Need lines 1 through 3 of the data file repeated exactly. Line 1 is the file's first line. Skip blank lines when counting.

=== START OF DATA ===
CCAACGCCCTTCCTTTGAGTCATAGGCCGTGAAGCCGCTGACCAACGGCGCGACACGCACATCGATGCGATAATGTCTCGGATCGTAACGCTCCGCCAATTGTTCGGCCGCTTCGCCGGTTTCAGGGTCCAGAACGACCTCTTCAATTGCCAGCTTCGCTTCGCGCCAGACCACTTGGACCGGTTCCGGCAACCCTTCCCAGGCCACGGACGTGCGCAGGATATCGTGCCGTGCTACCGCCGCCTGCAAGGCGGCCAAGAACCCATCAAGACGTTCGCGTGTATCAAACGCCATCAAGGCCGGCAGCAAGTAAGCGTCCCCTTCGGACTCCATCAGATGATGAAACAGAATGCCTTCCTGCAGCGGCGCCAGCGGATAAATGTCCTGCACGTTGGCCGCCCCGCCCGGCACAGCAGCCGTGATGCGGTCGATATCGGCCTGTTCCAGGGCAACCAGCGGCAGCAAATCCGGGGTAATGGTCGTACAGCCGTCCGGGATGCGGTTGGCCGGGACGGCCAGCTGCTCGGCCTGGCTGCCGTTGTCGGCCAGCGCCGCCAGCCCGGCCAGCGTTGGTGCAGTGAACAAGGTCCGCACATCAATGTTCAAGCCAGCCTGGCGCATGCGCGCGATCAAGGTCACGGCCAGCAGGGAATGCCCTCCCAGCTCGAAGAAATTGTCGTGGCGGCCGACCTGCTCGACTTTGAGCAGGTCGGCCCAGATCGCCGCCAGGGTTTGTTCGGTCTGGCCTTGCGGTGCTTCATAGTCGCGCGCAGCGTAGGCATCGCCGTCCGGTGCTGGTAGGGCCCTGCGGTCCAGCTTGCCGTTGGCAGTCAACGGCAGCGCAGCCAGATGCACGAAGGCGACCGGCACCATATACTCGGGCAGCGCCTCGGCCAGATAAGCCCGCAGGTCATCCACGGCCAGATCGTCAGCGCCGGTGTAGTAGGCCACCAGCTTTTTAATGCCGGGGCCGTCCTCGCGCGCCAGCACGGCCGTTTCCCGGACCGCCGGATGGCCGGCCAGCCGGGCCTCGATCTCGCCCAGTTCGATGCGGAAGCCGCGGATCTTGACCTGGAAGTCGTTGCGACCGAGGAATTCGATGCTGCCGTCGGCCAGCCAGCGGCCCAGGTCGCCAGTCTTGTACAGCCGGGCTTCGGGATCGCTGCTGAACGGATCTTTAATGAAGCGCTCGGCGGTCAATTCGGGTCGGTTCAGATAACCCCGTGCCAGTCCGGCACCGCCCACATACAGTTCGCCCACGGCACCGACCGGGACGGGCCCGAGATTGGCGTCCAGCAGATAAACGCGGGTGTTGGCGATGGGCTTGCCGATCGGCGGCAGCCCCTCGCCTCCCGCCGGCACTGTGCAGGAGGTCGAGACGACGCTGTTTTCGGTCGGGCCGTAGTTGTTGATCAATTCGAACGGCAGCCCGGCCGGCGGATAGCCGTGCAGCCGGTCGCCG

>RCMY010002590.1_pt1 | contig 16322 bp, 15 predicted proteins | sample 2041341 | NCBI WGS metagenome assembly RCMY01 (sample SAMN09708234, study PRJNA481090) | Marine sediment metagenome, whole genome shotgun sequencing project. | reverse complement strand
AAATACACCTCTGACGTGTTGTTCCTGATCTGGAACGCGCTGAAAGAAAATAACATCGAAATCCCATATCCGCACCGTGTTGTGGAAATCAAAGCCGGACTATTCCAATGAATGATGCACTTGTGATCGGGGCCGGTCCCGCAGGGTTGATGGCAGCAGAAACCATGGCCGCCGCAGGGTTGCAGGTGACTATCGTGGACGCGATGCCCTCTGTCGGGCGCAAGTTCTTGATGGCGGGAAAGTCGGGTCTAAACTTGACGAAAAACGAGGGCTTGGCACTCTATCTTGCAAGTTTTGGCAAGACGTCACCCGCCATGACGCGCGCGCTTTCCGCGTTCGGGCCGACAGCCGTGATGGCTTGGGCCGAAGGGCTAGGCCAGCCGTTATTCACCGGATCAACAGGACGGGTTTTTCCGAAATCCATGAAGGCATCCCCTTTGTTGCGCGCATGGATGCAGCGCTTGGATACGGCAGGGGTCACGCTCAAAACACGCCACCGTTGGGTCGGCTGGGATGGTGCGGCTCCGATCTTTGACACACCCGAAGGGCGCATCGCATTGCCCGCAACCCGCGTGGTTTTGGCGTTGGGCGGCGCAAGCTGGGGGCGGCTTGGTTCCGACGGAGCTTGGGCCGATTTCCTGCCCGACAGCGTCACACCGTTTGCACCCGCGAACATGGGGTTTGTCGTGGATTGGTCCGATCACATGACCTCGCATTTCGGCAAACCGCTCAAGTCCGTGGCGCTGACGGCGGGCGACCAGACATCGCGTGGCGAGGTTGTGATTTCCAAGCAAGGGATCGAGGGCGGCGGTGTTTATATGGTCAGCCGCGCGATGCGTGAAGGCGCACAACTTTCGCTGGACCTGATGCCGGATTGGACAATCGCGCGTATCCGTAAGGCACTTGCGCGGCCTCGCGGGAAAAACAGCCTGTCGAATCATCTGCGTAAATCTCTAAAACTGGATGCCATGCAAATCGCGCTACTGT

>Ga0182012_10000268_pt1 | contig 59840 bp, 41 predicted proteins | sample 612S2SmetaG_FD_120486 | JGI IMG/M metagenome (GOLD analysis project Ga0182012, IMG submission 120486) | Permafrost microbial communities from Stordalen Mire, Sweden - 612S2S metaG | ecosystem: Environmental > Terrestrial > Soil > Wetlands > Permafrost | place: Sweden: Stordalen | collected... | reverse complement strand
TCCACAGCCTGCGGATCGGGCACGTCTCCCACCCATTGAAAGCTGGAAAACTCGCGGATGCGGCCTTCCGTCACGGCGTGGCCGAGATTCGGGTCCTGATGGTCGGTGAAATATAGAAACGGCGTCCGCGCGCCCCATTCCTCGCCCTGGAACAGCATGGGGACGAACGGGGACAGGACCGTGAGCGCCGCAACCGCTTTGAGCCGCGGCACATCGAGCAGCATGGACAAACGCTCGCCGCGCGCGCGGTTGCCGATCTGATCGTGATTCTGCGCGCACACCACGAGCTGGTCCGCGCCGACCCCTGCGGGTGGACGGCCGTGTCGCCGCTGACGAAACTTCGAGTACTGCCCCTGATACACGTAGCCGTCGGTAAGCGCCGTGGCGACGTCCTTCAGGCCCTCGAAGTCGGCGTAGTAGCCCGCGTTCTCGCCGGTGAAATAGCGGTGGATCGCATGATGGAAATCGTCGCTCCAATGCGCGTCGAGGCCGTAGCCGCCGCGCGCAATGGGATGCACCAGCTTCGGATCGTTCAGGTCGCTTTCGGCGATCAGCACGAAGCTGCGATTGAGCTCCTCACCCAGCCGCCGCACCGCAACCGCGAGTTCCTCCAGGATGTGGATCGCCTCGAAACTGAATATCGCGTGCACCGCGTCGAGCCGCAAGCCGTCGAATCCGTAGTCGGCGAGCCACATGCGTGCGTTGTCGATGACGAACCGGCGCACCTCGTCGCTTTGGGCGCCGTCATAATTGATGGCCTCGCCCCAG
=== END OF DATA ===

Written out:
CCAACGCCCTTCCTTTGAGTCATAGGCCGTGAAGCCGCTGACCAACGGCGCGACACGCACATCGATGCGATAATGTCTCGGATCGTAACGCTCCGCCAATTGTTCGGCCGCTTCGCCGGTTTCAGGGTCCAGAACGACCTCTTCAATTGCCAGCTTCGCTTCGCGCCAGACCACTTGGACCGGTTCCGGCAACCCTTCCCAGGCCACGGACGTGCGCAGGATATCGTGCCGTGCTACCGCCGCCTGCAAGGCGGCCAAGAACCCATCAAGACGTTCGCGTGTATCAAACGCCATCAAGGCCGGCAGCAAGTAAGCGTCCCCTTCGGACTCCATCAGATGATGAAACAGAATGCCTTCCTGCAGCGGCGCCAGCGGATAAATGTCCTGCACGTTGGCCGCCCCGCCCGGCACAGCAGCCGTGATGCGGTCGATATCGGCCTGTTCCAGGGCAACCAGCGGCAGCAAATCCGGGGTAATGGTCGTACAGCCGTCCGGGATGCGGTTGGCCGGGACGGCCAGCTGCTCGGCCTGGCTGCCGTTGTCGGCCAGCGCCGCCAGCCCGGCCAGCGTTGGTGCAGTGAACAAGGTCCGCACATCAATGTTCAAGCCAGCCTGGCGCATGCGCGCGATCAAGGTCACGGCCAGCAGGGAATGCCCTCCCAGCTCGAAGAAATTGTCGTGGCGGCCGACCTGCTCGACTTTGAGCAGGTCGGCCCAGATCGCCGCCAGGGTTTGTTCGGTCTGGCCTTGCGGTGCTTCATAGTCGCGCGCAGCGTAGGCATCGCCGTCCGGTGCTGGTAGGGCCCTGCGGTCCAGCTTGCCGTTGGCAGTCAACGGCAGCGCAGCCAGATGCACGAAGGCGACCGGCACCATATACTCGGGCAGCGCCTCGGCCAGATAAGCCCGCAGGTCATCCACGGCCAGATCGTCAGCGCCGGTGTAGTAGGCCACCAGCTTTTTAATGCCGGGGCCGTCCTCGCGCGCCAGCACGGCCGTTTCCCGGACCGCCGGATGGCCGGCCAGCCGGGCCTCGATCTCGCCCAGTTCGATGCGGAAGCCGCGGATCTTGACCTGGAAGTCGTTGCGACCGAGGAATTCGATGCTGCCGTCGGCCAGCCAGCGGCCCAGGTCGCCAGTCTTGTACAGCCGGGCTTCGGGATCGCTGCTGAACGGATCTTTAATGAAGCGCTCGGCGGTCAATTCGGGTCGGTTCAGATAACCCCGTGCCAGTCCGGCACCGCCCACATACAGTTCGCCCACGGCACCGACCGGGACGGGCCCGAGATTGGCGTCCAGCAGATAAACGCGGGTGTTGGCGATGGGCTTGCCGATCGGCGGCAGCCCCTCGCCTCCCGCCGGCACTGTGCAGGAGGTCGAGACGACGCTGTTTTCGGTCGGGCCGTAGTTGTTGATCAATTCGAACGGCAGCCCGGCCGGCGGATAGCCGTGCAGCCGGTCGCCG

>RCMY010002590.1_pt1 | contig 16322 bp, 15 predicted proteins | sample 2041341 | NCBI WGS metagenome assembly RCMY01 (sample SAMN09708234, study PRJNA481090) | Marine sediment metagenome, whole genome shotgun sequencing project. | reverse complement strand
AAATACACCTCTGACGTGTTGTTCCTGATCTGGAACGCGCTGAAAGAAAATAACATCGAAATCCCATATCCGCACCGTGTTGTGGAAATCAAAGCCGGACTATTCCAATGAATGATGCACTTGTGATCGGGGCCGGTCCCGCAGGGTTGATGGCAGCAGAAACCATGGCCGCCGCAGGGTTGCAGGTGACTATCGTGGACGCGATGCCCTCTGTCGGGCGCAAGTTCTTGATGGCGGGAAAGTCGGGTCTAAACTTGACGAAAAACGAGGGCTTGGCACTCTATCTTGCAAGTTTTGGCAAGACGTCACCCGCCATGACGCGCGCGCTTTCCGCGTTCGGGCCGACAGCCGTGATGGCTTGGGCCGAAGGGCTAGGCCAGCCGTTATTCACCGGATCAACAGGACGGGTTTTTCCGAAATCCATGAAGGCATCCCCTTTGTTGCGCGCATGGATGCAGCGCTTGGATACGGCAGGGGTCACGCTCAAAACACGCCACCGTTGGGTCGGCTGGGATGGTGCGGCTCCGATCTTTGACACACCCGAAGGGCGCATCGCATTGCCCGCAACCCGCGTGGTTTTGGCGTTGGGCGGCGCAAGCTGGGGGCGGCTTGGTTCCGACGGAGCTTGGGCCGATTTCCTGCCCGACAGCGTCACACCGTTTGCACCCGCGAACATGGGGTTTGTCGTGGATTGGTCCGATCACATGACCTCGCATTTCGGCAAACCGCTCAAGTCCGTGGCGCTGACGGCGGGCGACCAGACATCGCGTGGCGAGGTTGTGATTTCCAAGCAAGGGATCGAGGGCGGCGGTGTTTATATGGTCAGCCGCGCGATGCGTGAAGGCGCACAACTTTCGCTGGACCTGATGCCGGATTGGACAATCGCGCGTATCCGTAAGGCACTTGCGCGGCCTCGCGGGAAAAACAGCCTGTCGAATCATCTGCGTAAATCTCTAAAACTGGATGCCATGCAAATCGCGCTACTGT